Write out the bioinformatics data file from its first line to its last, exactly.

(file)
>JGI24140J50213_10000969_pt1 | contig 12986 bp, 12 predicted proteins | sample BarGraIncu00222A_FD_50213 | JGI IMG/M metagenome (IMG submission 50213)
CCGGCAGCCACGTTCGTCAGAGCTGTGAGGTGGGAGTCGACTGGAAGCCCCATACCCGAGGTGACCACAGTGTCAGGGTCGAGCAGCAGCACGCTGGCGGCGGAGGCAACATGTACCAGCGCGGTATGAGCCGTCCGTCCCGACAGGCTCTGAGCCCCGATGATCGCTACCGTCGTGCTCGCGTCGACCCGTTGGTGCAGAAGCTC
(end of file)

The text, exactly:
>JGI24140J50213_10000969_pt1 | contig 12986 bp, 12 predicted proteins | sample BarGraIncu00222A_FD_50213 | JGI IMG/M metagenome (IMG submission 50213)
CCGGCAGCCACGTTCGTCAGAGCTGTGAGGTGGGAGTCGACTGGAAGCCCCATACCCGAGGTGACCACAGTGTCAGGGTCGAGCAGCAGCACGCTGGCGGCGGAGGCAACATGTACCAGCGCGGTATGAGCCGTCCGTCCCGACAGGCTCTGAGCCCCGATGATCGCTACCGTCGTGCTCGCGTCGACCCGTTGGTGCAGAAGCTC